Should you raise the price of your season pass if your vision for the project expands beyond what you initially intended? The question of value when it comes to season passes has been something that I have spoken about on the podcast repeatedly. I have had a hard time justifying season pass purchases for nearly every game, with the exception of Forza because I am INSANE about cars.
Within the last two months, two high-profile games have raised the price of their season pass. Those games are Dying Light and as of this morning, Fallout 4. It is really hard for me to reconcile the idea that a major video game publisher would market and sell a season pass to millions of people and then mid-stream decide to completely change course and abandon all commonly held video game retail practices by raising the price on the package. I don’t have a problem with someone realizing that the vision is outstripping resources, but it leaves people who play games in an interesting predicament, especially in the case of Fallout 4. We haven’t seen any substantial amount of information on those planned expansions in any way and now they are holding that content up for ransom. “Oh, you want this new Fallout DLC? Well, you better pay me $30 today or it is going to be $50 next week.”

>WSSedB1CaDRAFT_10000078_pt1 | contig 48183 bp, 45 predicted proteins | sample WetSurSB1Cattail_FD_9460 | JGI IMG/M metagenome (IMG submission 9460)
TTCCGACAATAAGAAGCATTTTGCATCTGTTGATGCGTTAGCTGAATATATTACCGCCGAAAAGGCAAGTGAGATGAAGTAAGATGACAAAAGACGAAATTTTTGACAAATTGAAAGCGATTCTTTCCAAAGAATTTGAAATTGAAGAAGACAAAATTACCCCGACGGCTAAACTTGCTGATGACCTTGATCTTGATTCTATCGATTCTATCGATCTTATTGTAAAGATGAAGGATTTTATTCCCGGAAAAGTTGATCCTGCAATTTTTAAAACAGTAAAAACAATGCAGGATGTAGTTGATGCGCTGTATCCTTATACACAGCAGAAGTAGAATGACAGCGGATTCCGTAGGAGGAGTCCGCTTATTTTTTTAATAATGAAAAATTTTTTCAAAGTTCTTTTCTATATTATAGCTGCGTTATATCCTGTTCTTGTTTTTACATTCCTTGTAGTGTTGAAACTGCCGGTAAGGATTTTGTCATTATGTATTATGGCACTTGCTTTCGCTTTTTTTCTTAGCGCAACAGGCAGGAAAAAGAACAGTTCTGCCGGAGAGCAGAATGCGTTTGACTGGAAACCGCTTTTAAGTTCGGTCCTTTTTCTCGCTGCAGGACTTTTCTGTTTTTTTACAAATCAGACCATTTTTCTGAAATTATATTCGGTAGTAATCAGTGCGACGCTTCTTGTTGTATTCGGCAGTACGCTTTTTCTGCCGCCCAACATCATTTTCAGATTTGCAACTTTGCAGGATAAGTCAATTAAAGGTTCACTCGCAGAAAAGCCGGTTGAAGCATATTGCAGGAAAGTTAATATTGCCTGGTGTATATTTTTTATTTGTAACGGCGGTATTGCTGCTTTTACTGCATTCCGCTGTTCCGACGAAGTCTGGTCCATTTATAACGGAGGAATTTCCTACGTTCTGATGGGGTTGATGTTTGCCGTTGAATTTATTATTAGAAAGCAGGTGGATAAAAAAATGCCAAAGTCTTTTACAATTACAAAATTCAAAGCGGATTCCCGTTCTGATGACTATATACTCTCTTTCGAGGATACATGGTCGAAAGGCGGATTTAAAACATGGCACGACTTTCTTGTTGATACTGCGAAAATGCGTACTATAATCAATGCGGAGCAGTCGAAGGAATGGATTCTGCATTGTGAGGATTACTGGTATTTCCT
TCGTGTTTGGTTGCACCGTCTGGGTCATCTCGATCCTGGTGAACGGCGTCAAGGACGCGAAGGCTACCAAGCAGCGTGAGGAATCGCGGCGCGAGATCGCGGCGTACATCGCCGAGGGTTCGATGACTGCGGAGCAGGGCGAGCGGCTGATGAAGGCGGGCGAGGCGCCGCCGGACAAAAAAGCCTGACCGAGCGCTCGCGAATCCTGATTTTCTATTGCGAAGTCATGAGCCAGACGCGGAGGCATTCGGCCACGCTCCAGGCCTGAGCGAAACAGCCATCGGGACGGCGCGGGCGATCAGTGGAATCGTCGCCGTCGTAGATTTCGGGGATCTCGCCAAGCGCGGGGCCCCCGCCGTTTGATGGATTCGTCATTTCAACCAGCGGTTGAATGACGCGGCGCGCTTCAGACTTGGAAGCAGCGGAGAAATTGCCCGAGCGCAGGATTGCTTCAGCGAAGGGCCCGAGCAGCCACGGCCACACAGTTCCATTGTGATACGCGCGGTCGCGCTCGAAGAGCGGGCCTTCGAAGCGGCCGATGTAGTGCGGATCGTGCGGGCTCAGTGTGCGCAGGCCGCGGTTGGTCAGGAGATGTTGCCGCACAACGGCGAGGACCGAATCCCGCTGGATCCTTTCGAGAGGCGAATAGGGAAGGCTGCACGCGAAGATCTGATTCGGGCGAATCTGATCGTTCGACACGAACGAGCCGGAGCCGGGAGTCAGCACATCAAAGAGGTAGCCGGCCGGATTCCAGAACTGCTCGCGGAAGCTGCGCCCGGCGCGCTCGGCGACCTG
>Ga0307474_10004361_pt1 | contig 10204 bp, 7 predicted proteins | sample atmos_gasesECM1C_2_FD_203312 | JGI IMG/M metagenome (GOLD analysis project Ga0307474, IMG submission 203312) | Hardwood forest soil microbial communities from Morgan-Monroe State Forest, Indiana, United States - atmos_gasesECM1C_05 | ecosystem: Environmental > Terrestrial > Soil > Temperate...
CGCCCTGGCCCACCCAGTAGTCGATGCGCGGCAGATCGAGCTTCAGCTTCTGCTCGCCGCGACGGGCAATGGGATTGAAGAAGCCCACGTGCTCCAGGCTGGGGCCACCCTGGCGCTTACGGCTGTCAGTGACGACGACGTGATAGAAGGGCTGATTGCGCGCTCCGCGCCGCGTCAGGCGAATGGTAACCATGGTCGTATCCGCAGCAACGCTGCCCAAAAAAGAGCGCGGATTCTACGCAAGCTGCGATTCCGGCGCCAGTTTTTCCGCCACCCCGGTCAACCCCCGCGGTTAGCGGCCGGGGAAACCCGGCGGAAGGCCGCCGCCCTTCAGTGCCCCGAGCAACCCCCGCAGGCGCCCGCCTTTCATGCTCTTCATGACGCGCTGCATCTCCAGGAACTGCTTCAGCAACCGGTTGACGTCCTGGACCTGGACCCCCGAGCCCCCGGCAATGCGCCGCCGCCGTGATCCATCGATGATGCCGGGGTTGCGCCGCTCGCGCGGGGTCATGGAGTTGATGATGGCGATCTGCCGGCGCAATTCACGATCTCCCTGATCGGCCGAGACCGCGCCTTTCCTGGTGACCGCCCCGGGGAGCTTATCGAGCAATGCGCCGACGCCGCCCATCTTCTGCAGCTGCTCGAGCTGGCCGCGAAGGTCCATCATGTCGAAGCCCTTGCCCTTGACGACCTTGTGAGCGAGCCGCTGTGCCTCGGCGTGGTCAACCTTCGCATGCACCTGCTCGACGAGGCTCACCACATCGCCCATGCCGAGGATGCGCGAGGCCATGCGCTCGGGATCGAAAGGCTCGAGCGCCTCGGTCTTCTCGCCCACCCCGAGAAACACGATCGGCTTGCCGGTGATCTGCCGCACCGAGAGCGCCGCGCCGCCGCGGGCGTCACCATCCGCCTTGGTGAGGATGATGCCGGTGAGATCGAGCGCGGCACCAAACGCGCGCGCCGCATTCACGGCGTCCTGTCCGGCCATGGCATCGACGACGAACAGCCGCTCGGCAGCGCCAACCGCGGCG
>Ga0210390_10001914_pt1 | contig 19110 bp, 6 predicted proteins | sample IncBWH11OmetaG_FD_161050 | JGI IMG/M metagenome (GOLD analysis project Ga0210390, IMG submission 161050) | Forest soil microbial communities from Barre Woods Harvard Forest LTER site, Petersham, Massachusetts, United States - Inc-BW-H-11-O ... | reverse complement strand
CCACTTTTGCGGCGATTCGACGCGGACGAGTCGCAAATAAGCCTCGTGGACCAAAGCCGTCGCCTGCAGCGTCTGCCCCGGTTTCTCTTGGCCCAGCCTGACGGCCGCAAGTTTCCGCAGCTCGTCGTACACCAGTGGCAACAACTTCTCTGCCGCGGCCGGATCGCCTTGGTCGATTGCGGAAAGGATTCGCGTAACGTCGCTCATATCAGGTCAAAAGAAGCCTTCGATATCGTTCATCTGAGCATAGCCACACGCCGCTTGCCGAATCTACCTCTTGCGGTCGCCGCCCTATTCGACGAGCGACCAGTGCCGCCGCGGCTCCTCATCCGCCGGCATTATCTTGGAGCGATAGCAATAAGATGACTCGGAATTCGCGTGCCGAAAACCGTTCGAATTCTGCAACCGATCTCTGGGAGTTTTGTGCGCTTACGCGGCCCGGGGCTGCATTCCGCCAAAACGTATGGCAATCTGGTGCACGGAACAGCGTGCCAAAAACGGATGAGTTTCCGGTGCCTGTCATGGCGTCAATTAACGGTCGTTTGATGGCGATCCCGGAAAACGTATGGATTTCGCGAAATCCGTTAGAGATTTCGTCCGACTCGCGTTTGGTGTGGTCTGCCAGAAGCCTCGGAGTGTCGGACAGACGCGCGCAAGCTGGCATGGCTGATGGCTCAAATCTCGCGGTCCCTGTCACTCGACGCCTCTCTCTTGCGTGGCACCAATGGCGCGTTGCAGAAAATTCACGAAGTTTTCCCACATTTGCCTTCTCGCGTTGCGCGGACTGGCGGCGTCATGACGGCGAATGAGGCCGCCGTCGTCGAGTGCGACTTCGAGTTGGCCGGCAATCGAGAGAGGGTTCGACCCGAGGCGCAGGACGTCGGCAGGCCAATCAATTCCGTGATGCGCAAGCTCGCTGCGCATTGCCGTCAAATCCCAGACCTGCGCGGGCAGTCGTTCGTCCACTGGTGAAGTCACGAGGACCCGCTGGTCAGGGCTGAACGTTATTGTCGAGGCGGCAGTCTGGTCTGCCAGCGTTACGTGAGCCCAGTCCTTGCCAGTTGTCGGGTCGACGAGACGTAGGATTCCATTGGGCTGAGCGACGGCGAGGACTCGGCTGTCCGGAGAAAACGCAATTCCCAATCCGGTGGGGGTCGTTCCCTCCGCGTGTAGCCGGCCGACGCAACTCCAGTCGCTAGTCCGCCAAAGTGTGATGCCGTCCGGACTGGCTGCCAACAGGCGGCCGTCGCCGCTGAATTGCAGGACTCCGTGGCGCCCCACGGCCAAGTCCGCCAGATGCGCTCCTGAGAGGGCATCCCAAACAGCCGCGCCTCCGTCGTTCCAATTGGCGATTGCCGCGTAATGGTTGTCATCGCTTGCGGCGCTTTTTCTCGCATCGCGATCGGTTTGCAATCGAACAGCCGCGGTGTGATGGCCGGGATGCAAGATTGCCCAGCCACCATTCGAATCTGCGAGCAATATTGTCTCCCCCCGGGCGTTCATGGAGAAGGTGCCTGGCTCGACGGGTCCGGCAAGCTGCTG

I feel only slightly different about the situation surrounding Dying Light. By the time that the final piece of paid DLC was going to be coming out, most people could look at the depth and breadth of existing DLC for the game and see if they had confidence that the final piece would justify the cost before jumping in.
I realize that I run the risk of sounding overly entitled. But, I still don’t feel like the season pass industry is something that I really support. It hasn’t convinced me to jump on the Fallout pass or the Dying Light pass. I suppose I will let those seasons pass me by and pick them up on sale later on.